The news has been filled with stories about fentanyl lately and for good reason. This highly addictive, highly potent opioid is quickly claiming dozens of lives. Though it is not a new drug, it has taken the United States by storm in recent months. One of the scariest issues is that some people don’t even know that they are taking fentanyl. They believe that they are taking heroin, not knowing that is has either been cut with fentanyl or replaced entirely by this powerful drug. A fraction of a milligram can mean the difference between life and death.
Fentanyl is an opiate that is as much as 100 times more powerful than morphine. It is typically prescribed by doctors for patients who experience severe pain following an accident or surgery, or those with chronic pain who have developed a tolerance to traditional opioids. It may be administered intravenously, as a patch, or as a lozenge. However, when manufactured illegally, it is often in powder form. Doctors prescribe it in micrograms because of its potency, but this type of precise measuring it not often used by those who sell illicit drugs. This increases the risk for overdose exponentially.
Reports showed that between 2013 and 2015, more than 5,500 fentanyl-related overdose deaths were reported across just 12 states. That doesn’t take into account the other 38 states. California is one state that has been hard-hit recently. While naloxone can help to reverse a fentanyl overdose, it often takes more than one dose due to the high potency of fentanyl. This is complicated by the fact that some people may not have even realized that they were taking fentanyl to begin with. Much of this illegal fentanyl is being brought in from Mexico and China.
The Effects of Fentanyl
Fentanyl is an opioid like morphine and heroin and has a high risk of drug addiction. It blocks the sensation of pain and stimulates a surge of dopamine in the brain which triggers a sense of euphoria. This can quickly rewire the brain’s reward system and lead to dependency and drug addiction. However, not all of the effects of fentanyl are quite as pleasurable or desirable. Other side effects may include:
- Nausea or vomiting
- Sleep problems
- Changes in appetite
- Slowed breathing
- Dry mouth
An overdose can suppress breathing to dangerously low levels which can be fatal. However, once addiction develops, people may feel that they have to keep using fentanyl to function or feel normal. Withdrawal symptoms can also be very unpleasant, especially since fentanyl is such a powerful opiate. People may continue using so that they don’t have to endure withdrawal.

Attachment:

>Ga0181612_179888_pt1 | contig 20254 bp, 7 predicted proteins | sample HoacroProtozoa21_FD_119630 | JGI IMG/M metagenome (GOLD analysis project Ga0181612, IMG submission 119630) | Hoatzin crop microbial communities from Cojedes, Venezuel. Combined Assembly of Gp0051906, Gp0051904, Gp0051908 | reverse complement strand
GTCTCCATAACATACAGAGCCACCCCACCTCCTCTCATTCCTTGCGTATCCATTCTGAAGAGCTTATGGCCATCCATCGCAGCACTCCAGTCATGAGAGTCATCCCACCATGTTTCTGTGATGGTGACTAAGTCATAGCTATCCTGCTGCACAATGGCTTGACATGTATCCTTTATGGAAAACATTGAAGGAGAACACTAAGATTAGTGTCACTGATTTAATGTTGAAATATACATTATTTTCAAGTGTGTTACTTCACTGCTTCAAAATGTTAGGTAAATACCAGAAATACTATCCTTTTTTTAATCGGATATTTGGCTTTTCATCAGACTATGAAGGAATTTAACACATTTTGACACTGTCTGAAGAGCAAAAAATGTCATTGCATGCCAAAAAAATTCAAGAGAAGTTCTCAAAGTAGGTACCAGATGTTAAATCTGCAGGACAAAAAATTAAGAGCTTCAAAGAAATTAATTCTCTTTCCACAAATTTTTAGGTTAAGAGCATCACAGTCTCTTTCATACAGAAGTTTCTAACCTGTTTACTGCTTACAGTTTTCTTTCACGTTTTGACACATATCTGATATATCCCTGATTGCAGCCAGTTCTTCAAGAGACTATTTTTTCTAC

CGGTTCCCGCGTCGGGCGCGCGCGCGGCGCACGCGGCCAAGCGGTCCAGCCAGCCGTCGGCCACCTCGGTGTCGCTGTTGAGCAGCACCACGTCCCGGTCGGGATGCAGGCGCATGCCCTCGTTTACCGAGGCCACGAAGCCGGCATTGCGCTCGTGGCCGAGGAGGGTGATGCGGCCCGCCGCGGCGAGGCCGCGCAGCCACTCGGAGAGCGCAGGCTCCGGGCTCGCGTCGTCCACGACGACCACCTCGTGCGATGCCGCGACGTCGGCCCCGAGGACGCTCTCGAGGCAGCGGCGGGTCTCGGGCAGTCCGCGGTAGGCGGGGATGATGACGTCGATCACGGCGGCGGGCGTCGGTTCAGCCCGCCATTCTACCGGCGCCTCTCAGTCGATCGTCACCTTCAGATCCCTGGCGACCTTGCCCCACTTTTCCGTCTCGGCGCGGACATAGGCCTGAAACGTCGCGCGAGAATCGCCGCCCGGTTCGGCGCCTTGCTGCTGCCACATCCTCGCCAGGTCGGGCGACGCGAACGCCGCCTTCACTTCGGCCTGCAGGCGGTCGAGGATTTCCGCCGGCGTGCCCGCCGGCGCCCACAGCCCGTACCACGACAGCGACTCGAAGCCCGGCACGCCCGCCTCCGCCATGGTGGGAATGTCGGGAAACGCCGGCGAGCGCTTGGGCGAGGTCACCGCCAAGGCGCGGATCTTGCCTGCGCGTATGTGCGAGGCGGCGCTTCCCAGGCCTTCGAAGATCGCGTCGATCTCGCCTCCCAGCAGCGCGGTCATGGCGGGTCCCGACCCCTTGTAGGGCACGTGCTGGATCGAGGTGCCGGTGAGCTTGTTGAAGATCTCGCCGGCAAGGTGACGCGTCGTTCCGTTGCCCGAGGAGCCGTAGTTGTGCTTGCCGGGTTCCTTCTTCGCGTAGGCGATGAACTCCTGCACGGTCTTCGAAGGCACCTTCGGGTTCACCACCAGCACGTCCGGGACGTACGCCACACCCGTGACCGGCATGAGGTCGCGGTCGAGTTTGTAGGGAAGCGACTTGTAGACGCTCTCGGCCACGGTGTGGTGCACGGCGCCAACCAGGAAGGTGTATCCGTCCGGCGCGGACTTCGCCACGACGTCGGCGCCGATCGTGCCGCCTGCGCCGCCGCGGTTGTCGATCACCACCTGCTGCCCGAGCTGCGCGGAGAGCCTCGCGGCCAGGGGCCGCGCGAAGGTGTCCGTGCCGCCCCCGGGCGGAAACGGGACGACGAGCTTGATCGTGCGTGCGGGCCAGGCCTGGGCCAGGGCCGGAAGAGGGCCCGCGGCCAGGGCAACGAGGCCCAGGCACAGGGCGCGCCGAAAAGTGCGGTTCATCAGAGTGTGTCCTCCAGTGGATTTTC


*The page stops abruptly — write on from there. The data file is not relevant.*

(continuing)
Overcoming Fentanyl Addiction
Fortunately, there is treatment for addiction to fentanyl and other opioids. Medication-assisted treatment can help curb cravings and ease the symptoms of withdrawal by making the brain think that it is still receiving the drug. Drugs such as buprenorphine, methadone, and suboxone are commonly used. Other drugs such as naloxone are used to block the effects of opioids so that even if they are taken, the person does not feel the euphoric or sedative effects. These various drugs are known as opioid agonists, partial agonists, or antagonists depending on how they affect the brain and opioid receptors.
These medications are often used in conjunction with evidence-based therapies and holistic treatment approaches. After detoxing their bodies from all addictive substances, clients engage in intensive therapy to address not only underlying issues contributing to addiction, but also the impact that it has had on their life. By changing their patterns of thinking, learning healthier coping mechanisms, recognizing triggers, reducing stress, and putting new routines in place, clients can create a lifestyle conducive to long-term recovery.
Top rated drug rehab centers in California create personalized treatment plans that align with each client’s individual needs as it relates to addiction and their future. They incorporate a variety of treatment methods ranging from medication-assisted treatment and cognitive-behavioral therapy to meditation and 12-step work. There are also effective non-12-step methods. This diversity addresses the physical, mental, emotional, and social impacts of addiction.
Fighting Back Against Fentanyl Abuse
Increased awareness of fentanyl and its dangerous effects is essential. Engaging in addiction treatment and rehabilitation can reduce your risk of accidentally or knowingly taking fentanyl or other opioids. Opioid addiction is a serious problem but one that is treatable. Chapters Capistrano provides high quality, comprehensive treatment for opioid addiction to help you or your loved one start a new chapter in your life. It’s not too late to seek treatment and make a change. Contact Chapters Capistrano at 888-973-0230 to discuss your addiction concerns and learn more about our addiction recovery programs and how they can be the right fit for your needs.